So long, that in the process, I ignored an important rule I’d learned from personal experience as a obsessively dabbling craft enthusiast over the years: when you sense fatigue or distress, STOP crafting immediately, and pick up your work another time. The consequences of failing to do so usually present themselves sooner rather than later. And they’re almost always downright vexing.
Sure enough, I noticed the error too late–just after I’d closed very last tatted ring of the final cloverleaf. “Not again,” I mentally groaned. Instead of beginning the fourth and final curved chain after the third and final cloverleaf of four, I was dismayed to see I’d begun it after the first ring, a pretty pickle indeed! There’d be hell to pay tomorrow, so tight was the knot I’d managed to create. So, with a sigh of resignation, I set the tatting down to rest in its newly purchased fabric tatting bag adorned with pictures of tatting shuttles, removed my eyewear, and began my evening bedtime ablutions in preparation for sleep.
Upon waking I found what I needed to remedy the tightly closed double stitch: a T-pin that was able to penetrate into the knot and loosen it sufficiently so I could insert the end of my modified Aero shuttle and begin the final unpicking back to where the third and final cloverleaf ring, followed by the fourth and final chain would end the motif. It was such a relief to finish the piece, even though by finishing, I only mean the tatting itself. The piece isn’t truly finished until the thread ends (if any) are hidden and the tatter blocks the tatting. Blocking involves turning the piece over onto a cloth or plastic-wrapped level surface that permits the tatter to dampen with water, carefully shape and pin the lace with rustproof pins, letting the lace work sit until the tatting is dry.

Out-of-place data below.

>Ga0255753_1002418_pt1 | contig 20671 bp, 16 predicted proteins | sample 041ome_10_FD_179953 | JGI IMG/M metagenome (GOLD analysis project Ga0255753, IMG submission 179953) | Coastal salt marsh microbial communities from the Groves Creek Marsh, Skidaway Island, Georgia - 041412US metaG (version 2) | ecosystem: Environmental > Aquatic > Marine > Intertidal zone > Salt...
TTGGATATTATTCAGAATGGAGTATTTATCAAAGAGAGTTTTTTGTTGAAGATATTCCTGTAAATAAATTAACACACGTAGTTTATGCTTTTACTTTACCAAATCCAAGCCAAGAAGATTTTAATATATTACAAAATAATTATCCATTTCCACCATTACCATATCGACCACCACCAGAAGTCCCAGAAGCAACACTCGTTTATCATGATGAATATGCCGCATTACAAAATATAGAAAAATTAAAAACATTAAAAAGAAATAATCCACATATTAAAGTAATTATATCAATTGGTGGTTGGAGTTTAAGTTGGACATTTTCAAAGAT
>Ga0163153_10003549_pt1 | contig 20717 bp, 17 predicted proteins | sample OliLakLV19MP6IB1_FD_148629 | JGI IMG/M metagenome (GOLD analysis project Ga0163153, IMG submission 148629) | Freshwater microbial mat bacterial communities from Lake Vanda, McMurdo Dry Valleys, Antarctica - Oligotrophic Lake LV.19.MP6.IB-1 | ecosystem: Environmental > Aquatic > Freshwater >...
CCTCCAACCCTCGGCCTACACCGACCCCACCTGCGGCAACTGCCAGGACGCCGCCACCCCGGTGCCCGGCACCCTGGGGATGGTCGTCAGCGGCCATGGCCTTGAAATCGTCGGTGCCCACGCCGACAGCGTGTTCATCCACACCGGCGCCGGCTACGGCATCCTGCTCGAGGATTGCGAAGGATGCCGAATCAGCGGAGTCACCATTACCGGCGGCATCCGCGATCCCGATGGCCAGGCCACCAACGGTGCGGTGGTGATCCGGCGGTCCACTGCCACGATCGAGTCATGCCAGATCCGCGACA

I’m hoping by now you might guess, having read the account above, why someone who’s been tatting (making lace with a shuttle) for close to 25 years, when faced with the entirely alien experience of setting up a self-installed WordPress website and the technical complexities associated with it, doesn’t run for the hills. (I think some of you know the thought had crossed my mind at one point, but then you probably don’t know this about me: Shuttle tatters—and editors for that matter—both of which I am, stand apart. Where others might give up when the going gets tough, in the end, we persevere. I think the synonym for this chronic condition is known as “perfectionism.”)
…What I’ve learned this quarter, “Digital Tools,” is that mistakes can lead to new directions that can be beneficial (this includes humility, a prerequisite necessary for personal growth as humans). But, you can’t let a temporary set down, or the unexpected keep you from your ultimately goal(s). My essential mission remains the same:
- To create a [lace] tatting website that’s vastly different from the current offerings in the Tat-o-Sphere: to take charge of the reigning website/blogging info chaos, restructuring it give site visitors faster and easier access to all the information they desire by aggregation.
- To provide a single resource to turn to that meets site visitors’ insatiable thirst for tatting; one place to rule them all: I’d Rather Be Tatting.